Duke at North Carolina, Part 2

Ryan Kelly (No. 34 in the middle) could cause problems for North Carolina's interior defense if he can pull John Henson (No. 31 in white, shooting) out on the perimeter.

Here’s part two of the Duke-Carolina preview, with a few more stats and players to keep an eye on, plus a final prediction.

Stat to watch: The foul line. This is a battle of two teams that both thrive on getting to the foul line and generally keep opponents off of it. For Carolina, they haven’t been to the line as much (7th in the ACC in free throw rate) and Duke hasn’t kept opponents off of it as well as it has in the past (9th in defensive free-throw rate). Duke is getting to the line quite a bit (2nd in free throw rate), but North Carolina isn’t allowing opponents to get there much (1st in defensive free-throw rate). Duke gets 20.6% of its points from the free-throw line in conference (third-most in the league) and 22.8% in all games (50th nationally) while North Carolina’s opponents get 18.1% of their points from the foul line on the year (273rd-most nationally) and conference opponents just 19.2%.

On the road in the ACC, Duke has scored 24.4% of its points from the foul line (just 16.7% at home) while Carolina’s ACC opponents have scored just 9.5% of their points from the foul line. Something’s got to give. The Tar Heels have shot almost the same at home in league play (67.1%) as on the road (68.8%) but they average more attempts (23.3) on the road than at home (18.3). But their opponents average a lot more attempts – and make a lot more – at home as well, shooting 61.5% on 9.8 attempts in the Smith Center compared to 74.7% on 20.8 attempts in Carolina road games. In the Smith Center, Carolina has out-shot its opponents from the foul line 73-39 (outscoring them 49-24) in four games.

Duke shot just 63.3% in two non-conference road games (both losses) attempting just 15 foul shots. Their opponents actually didn’t fare much better (64.3% and 14.0 attempts). But in ACC play, Duke has really dominated the foul line on the road, averaging 22 attempts and making 84.1% of them. Their opponents have averaged 18.5 attempts and made just 59.5 percent. At home, Duke has shot just 61.7% from the foul line in four league games (averaging 20.3 attempts) and opponents have shot better at 68.5% (22.3 attempts per game). How often do Duke opponents average more free throws in Cameron? But the more important stat is that Duke’s road opponents aren’t getting to the line as much and a newly-focused road Duke team not only is getting to the line, but making them. They’ll have to keep up that trend tonight. Duke is 3-3 this season when making the same or fewer amount of free throws as its opponent and 16-1 when making more free throws.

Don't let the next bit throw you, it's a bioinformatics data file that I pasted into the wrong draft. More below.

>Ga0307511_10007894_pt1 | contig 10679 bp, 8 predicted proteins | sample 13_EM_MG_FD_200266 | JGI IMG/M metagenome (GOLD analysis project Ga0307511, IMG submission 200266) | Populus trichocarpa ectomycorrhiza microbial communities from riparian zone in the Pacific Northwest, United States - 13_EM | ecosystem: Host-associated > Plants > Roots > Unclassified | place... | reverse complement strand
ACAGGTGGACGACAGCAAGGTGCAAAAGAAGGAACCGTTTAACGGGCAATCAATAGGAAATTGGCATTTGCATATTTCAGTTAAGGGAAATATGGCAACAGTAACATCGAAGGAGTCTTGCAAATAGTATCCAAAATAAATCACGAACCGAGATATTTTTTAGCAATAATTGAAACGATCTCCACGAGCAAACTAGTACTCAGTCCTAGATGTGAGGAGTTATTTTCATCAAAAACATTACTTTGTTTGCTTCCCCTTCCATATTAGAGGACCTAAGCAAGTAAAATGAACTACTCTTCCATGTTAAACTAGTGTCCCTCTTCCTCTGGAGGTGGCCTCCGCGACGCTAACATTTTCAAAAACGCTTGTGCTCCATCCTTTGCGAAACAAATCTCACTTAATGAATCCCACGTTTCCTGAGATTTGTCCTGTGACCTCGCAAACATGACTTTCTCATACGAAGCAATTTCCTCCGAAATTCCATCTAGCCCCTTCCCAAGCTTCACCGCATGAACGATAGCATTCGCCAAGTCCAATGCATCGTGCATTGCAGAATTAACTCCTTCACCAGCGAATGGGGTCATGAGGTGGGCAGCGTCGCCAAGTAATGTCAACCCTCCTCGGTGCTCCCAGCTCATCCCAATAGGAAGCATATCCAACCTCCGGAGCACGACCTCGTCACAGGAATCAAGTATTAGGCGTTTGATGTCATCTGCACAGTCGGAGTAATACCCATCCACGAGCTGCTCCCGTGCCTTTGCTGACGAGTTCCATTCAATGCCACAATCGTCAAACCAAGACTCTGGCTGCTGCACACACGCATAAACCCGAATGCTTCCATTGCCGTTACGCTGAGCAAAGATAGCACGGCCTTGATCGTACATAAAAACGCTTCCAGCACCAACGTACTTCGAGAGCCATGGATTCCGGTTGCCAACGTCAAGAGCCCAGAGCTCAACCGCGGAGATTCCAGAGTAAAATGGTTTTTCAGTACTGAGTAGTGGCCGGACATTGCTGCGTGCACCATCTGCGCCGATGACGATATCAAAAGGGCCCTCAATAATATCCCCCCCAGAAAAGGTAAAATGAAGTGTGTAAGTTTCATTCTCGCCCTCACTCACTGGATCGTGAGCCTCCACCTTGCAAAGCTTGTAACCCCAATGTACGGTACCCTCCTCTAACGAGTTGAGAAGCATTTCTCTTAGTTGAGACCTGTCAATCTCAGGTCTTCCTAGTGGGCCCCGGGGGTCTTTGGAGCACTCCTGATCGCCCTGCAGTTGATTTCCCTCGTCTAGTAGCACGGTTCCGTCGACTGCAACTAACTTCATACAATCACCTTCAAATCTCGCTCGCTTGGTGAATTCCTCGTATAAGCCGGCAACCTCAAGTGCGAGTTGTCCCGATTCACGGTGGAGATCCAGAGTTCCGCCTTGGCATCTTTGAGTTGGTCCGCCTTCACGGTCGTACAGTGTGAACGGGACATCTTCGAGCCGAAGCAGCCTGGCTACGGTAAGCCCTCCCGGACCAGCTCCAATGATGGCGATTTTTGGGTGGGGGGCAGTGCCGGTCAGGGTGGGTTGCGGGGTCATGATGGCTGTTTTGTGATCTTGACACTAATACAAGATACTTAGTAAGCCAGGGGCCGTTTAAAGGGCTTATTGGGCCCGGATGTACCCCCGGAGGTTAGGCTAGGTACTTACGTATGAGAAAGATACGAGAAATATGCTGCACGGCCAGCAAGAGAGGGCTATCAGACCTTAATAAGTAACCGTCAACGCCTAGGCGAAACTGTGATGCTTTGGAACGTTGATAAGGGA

Important players: Ryan Kelly, Duke and Tyler Zeller, North Carolina. Tyler Zeller may be a senior, but he has only seen significant meetings in four of the eight Carolina-Duke games in his tenure (one in 2010 and all three last year). He has averaged 15 points in those meetings on 59% shooting, adding 23 rebounds and four blocks. Last year, he had 24 and 13 in Cameron but just 28 total in the final two meetings on 12-of-22 shooting with just nine rebounds in the final two games combined. But he is on perhaps the most torrid stretch of his career, averaging 17.8 points in ACC play and scoring 78 points in 103 minutes over the last four games. He is shooting 60% in that span (which includes a 5-of-13 performance at Wake) and 24-of-28 from the foul line (85.7%). He has also averaged 11.3 rebounds, a steal and four blocks in the last four games. He needs to maintain that pace and be the kind of factor in this game that Sean May and Tyler Hansbrough have been in years past for North Carolina.

In Duke’s four losses, Ryan Kelly has been either invisible or has struggled in all of them, shooting 30.4% and averaging 5.8 points. In two ACC losses, he has shot 31.6% and averaged 9.0 points compared to shooting 55.1% and 14.5 points in Duke’s six ACC wins. But the matchup is still a tricky one for North Carolina, as Kelly can post up and score as well as he can shoot three’s. North Carolina’s John Henson is a prolific shot-blocker, but Kelly should try to pull him out to the perimeter to open up space for Duke’s guards to drive to the basket. Kelly barely played in his first two career games against North Carolina (in 2010) but in three meetings last year, he had a total of 15 points on 6-of-21 shooting (2-of-13 from three). in the first two meetings, he had just six points on 1-of-14 shooting (1-of-11 from three) but in Duke’s blowout win in the ACC Tournament, he had nine points on 4-of-7 shooting to go with three steals and three blocks.

Random stat(s): In the Mike Krzyzewski era, North Carolina leads the all-time series 38-36 (although Duke lists it as 36-36 since Coach Krzyzewski was out with a back injury in the 1994-95 season). … Duke’s Mason Plumlee made just 2-of-10 foul shots against Virginia. He has made 19-of-23 (82.6%) in the six conference games since. …. North Carolina is 11-2 when Kendall Marshall plays 35 or more minutes. … North Carolina has shot 50% or better from the floor just three times in its last 24 halves.

Prediction: North Carolina 84, Duke 77

 

Last week: 10-2

Season: 100-34 (36-15 ACC)

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